Are you happy at work? Believe it or not, work can be fun. It doesn’t have to be “work.” But if you aren’t happy, it means you’re going to have to be deliberate about what you create. You can’t just let things go along on autopilot—because autopilot usually brings things like gossip, pre-judgments, and cliques. Complaining as sport. Team members automatically protecting themselves when they feel attacked. Hunkering down.
All of this takes a toll. And it makes people a lot less happy at work.
The average person spends 90,000 hours at work over their lifetime. Is it so unreasonable to expect that the majority of those should be happy ones?
You can make the difference. My challenge to you: Decide to take on the role of being the “Chief Happiness Officer” at your workplace.
To give you a little more incentive, let’s take a look at how happy (and unhappy) employees affect the business. Economists at the University of Warwick carried out a number of experiments to test the idea that happy employees work harder. In the laboratory, they found that happiness made people about 12 percent more productive. Positive emotions invigorate people.
On the flipside, unhappiness at work can be expensive. The American Psychological Association estimates that 550 million workdays are lost each year due to stress on the job. Sixty to eighty percent of workplace accidents are attributed to stress. And workplace stress has been linked to health problems ranging from metabolic syndrome to cardiovascular disease and mortality.
3 Steps to Happier Workplace
As the “Chief Happiness Officer”, what do you need to do to create a happy work environment? Let’s start with three simple steps:
- Create Positivity
To do this, start by getting people to focus on the good. For example, I recently heard about a team that engages in “Cheers for Peers.” It’s a weekly meeting where peers share about the good things they have seen in one another during the week. They offer their appreciation and recognition for each other. This is a deceptively simple but invigorating practice.
- Create Environments for People to be Together
Don’t discount the importance of the environment in nurturing relationships. In a recent New York Times article, Communal Breaks — A Chance to Bond, Ben Waber notes, “In general when we look at what makes people happy and effective at work, it’s being able to spend time with a close group of people. You need to structure work in such a way that people have those opportunities.” In other words, create spaces and places where people can gather.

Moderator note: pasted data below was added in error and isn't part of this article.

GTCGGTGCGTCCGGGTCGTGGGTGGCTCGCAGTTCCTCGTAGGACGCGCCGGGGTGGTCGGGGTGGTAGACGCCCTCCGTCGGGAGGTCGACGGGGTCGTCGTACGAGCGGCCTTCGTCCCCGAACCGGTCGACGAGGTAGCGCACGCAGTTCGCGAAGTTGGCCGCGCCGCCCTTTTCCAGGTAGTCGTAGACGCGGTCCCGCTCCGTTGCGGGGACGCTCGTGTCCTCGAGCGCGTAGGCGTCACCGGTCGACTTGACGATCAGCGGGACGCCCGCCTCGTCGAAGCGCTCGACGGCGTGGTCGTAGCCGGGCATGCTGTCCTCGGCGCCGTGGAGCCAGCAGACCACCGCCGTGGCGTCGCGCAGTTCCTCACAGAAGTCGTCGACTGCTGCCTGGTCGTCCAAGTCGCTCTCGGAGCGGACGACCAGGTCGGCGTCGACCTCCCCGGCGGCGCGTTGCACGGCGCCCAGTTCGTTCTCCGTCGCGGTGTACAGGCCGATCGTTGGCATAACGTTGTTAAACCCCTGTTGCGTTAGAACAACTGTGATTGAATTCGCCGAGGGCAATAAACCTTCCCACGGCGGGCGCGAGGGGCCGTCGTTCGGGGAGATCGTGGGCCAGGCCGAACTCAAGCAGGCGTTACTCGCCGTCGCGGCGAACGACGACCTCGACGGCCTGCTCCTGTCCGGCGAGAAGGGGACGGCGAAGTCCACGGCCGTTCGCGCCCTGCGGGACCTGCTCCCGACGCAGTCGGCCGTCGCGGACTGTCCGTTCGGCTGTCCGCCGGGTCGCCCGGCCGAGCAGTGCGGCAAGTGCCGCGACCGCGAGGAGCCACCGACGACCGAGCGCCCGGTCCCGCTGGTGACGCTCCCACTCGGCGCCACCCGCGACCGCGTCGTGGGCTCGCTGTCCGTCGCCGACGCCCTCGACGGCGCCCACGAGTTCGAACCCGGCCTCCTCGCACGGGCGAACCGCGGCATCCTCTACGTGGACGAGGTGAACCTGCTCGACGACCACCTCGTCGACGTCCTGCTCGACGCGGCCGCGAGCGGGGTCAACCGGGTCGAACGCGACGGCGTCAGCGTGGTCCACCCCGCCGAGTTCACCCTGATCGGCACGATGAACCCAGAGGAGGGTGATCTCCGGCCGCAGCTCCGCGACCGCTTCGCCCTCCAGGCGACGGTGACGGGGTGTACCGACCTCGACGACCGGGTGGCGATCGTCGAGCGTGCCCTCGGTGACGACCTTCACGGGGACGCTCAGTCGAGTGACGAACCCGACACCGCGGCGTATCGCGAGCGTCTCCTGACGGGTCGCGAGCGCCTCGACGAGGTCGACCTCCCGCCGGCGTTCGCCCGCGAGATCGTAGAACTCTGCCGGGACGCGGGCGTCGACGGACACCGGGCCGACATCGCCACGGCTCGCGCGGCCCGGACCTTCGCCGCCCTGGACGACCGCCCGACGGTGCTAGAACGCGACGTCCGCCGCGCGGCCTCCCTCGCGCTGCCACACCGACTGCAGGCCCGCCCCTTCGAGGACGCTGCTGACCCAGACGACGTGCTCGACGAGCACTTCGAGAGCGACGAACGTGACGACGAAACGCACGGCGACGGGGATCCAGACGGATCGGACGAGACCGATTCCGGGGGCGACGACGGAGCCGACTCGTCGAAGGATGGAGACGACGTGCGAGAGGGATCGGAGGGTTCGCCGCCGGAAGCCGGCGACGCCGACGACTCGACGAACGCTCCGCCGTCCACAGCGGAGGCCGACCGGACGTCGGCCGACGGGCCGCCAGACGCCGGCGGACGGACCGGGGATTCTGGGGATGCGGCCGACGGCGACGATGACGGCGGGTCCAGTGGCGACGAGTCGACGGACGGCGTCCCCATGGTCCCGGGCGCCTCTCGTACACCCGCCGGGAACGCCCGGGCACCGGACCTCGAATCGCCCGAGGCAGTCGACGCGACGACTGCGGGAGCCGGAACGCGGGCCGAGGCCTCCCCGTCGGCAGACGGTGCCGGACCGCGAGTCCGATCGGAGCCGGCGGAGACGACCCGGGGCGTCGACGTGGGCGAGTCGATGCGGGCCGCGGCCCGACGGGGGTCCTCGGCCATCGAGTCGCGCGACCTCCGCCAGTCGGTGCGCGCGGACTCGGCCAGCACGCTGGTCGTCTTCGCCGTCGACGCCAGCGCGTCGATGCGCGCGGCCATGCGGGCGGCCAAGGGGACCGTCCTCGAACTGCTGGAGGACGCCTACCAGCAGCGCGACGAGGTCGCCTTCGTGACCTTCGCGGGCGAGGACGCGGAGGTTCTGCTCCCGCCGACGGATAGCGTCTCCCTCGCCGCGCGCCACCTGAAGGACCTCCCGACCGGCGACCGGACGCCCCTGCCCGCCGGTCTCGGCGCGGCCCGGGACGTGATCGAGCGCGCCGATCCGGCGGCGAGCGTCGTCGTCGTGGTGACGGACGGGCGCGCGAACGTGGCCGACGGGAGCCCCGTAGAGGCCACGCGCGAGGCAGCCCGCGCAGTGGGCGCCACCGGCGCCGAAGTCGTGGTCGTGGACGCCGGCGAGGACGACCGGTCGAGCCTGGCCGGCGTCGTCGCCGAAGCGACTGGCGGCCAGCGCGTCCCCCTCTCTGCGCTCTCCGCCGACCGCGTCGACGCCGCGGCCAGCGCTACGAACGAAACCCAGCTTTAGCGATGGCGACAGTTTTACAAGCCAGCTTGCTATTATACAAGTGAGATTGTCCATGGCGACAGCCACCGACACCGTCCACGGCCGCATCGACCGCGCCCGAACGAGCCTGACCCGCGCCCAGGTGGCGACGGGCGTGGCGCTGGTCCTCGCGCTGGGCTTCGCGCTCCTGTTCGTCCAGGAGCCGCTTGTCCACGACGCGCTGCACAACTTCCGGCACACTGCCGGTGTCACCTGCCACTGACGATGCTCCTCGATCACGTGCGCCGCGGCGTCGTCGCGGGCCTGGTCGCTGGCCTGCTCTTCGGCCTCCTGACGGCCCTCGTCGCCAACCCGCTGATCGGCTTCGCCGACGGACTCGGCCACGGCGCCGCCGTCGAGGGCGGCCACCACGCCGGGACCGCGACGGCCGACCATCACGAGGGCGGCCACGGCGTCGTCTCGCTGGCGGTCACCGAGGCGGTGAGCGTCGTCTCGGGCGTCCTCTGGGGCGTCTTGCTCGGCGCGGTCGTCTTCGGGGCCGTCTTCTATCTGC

You might start by thinking about how you could you be more strategic about your placement of coffee and break rooms. Take a page from Silicon Valley design firm IDEO, which built a kitchen off the main open work station space in their San Francisco office. Employees can smell the soup cooking away in the hours leading up to lunch, when they’re encouraged to dish up and dig in together.
As the Chief Happiness Officer, consider how could you turn your break areas into gathering spots that are welcoming, easily accessible, and jumping-off points to great relationships. Use as your model the consummate happy hour host. After all, your goal here is to build more happy hours at work every day.
- Do Something Good for Others in Need
One way to connect and create a happy team is to be in service together. Choose a service project in your local community, like a food bank or a shelter that could use your hearts and hands. Then rally a team of people to go together and do good. By joining together out in the community and outside the workplace environment, your team will build a broader sense of pride. It will also remind them that others have far more to complain about than you do. It brings perspective and maybe even gratitude.
Don’t wait for someone else to create happiness at work. The title is yours for the taking, and that means a happier workplace is just around the corner. Make it your job and see what magic you’ll cook up!